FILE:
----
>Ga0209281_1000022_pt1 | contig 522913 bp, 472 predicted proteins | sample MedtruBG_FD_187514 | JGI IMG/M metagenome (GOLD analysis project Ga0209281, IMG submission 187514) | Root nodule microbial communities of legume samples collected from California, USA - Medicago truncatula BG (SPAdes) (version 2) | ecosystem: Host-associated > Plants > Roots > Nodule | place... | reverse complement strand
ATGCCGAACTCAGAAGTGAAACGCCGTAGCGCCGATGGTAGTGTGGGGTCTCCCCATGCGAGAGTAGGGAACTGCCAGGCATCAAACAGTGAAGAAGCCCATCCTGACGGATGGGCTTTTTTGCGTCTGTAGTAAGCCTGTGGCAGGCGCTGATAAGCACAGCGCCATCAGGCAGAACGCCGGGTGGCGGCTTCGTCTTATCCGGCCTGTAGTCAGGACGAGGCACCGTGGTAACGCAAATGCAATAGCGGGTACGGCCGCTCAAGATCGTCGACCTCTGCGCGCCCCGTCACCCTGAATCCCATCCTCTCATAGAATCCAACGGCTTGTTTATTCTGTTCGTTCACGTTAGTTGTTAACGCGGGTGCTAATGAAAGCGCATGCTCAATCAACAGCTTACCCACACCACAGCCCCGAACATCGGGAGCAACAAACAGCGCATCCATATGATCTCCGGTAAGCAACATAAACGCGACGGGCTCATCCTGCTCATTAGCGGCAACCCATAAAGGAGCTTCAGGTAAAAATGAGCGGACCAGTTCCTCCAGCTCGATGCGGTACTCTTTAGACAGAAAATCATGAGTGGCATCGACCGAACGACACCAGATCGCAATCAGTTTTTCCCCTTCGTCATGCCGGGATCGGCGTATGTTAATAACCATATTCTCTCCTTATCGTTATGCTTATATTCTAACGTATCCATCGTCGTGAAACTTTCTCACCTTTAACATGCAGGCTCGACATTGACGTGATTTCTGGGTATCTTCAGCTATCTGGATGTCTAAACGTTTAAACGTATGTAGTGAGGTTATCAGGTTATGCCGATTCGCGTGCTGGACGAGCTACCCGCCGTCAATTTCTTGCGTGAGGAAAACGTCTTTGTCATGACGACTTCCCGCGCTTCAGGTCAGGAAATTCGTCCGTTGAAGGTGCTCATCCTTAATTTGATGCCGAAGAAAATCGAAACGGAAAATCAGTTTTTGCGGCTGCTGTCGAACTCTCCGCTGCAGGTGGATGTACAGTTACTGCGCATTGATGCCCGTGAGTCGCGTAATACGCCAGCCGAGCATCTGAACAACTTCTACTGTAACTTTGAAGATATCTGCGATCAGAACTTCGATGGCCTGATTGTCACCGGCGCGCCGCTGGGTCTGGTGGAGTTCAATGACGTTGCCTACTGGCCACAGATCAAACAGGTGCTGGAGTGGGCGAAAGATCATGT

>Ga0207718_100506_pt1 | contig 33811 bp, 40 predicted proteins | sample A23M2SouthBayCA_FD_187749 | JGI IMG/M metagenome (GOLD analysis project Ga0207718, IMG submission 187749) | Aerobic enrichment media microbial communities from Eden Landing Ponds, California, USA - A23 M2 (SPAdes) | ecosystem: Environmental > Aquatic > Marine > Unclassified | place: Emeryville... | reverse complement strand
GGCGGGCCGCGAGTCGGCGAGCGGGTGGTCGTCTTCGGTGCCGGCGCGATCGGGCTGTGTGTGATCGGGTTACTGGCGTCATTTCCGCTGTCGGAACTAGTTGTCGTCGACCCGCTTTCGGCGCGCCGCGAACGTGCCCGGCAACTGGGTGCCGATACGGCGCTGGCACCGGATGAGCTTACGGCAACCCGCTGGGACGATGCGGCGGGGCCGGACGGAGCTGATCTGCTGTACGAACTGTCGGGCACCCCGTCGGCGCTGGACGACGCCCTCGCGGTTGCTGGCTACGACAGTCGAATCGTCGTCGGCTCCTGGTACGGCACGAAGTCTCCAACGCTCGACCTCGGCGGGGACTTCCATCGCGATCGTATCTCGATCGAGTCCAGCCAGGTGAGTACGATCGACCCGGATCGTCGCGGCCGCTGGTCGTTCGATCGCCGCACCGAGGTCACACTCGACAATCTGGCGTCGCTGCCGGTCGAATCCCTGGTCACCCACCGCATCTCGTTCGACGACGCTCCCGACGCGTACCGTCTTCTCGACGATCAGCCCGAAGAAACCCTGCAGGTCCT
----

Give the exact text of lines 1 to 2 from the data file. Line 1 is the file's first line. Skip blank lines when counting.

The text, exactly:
>Ga0209281_1000022_pt1 | contig 522913 bp, 472 predicted proteins | sample MedtruBG_FD_187514 | JGI IMG/M metagenome (GOLD analysis project Ga0209281, IMG submission 187514) | Root nodule microbial communities of legume samples collected from California, USA - Medicago truncatula BG (SPAdes) (version 2) | ecosystem: Host-associated > Plants > Roots > Nodule | place... | reverse complement strand
ATGCCGAACTCAGAAGTGAAACGCCGTAGCGCCGATGGTAGTGTGGGGTCTCCCCATGCGAGAGTAGGGAACTGCCAGGCATCAAACAGTGAAGAAGCCCATCCTGACGGATGGGCTTTTTTGCGTCTGTAGTAAGCCTGTGGCAGGCGCTGATAAGCACAGCGCCATCAGGCAGAACGCCGGGTGGCGGCTTCGTCTTATCCGGCCTGTAGTCAGGACGAGGCACCGTGGTAACGCAAATGCAATAGCGGGTACGGCCGCTCAAGATCGTCGACCTCTGCGCGCCCCGTCACCCTGAATCCCATCCTCTCATAGAATCCAACGGCTTGTTTATTCTGTTCGTTCACGTTAGTTGTTAACGCGGGTGCTAATGAAAGCGCATGCTCAATCAACAGCTTACCCACACCACAGCCCCGAACATCGGGAGCAACAAACAGCGCATCCATATGATCTCCGGTAAGCAACATAAACGCGACGGGCTCATCCTGCTCATTAGCGGCAACCCATAAAGGAGCTTCAGGTAAAAATGAGCGGACCAGTTCCTCCAGCTCGATGCGGTACTCTTTAGACAGAAAATCATGAGTGGCATCGACCGAACGACACCAGATCGCAATCAGTTTTTCCCCTTCGTCATGCCGGGATCGGCGTATGTTAATAACCATATTCTCTCCTTATCGTTATGCTTATATTCTAACGTATCCATCGTCGTGAAACTTTCTCACCTTTAACATGCAGGCTCGACATTGACGTGATTTCTGGGTATCTTCAGCTATCTGGATGTCTAAACGTTTAAACGTATGTAGTGAGGTTATCAGGTTATGCCGATTCGCGTGCTGGACGAGCTACCCGCCGTCAATTTCTTGCGTGAGGAAAACGTCTTTGTCATGACGACTTCCCGCGCTTCAGGTCAGGAAATTCGTCCGTTGAAGGTGCTCATCCTTAATTTGATGCCGAAGAAAATCGAAACGGAAAATCAGTTTTTGCGGCTGCTGTCGAACTCTCCGCTGCAGGTGGATGTACAGTTACTGCGCATTGATGCCCGTGAGTCGCGTAATACGCCAGCCGAGCATCTGAACAACTTCTACTGTAACTTTGAAGATATCTGCGATCAGAACTTCGATGGCCTGATTGTCACCGGCGCGCCGCTGGGTCTGGTGGAGTTCAATGACGTTGCCTACTGGCCACAGATCAAACAGGTGCTGGAGTGGGCGAAAGATCATGT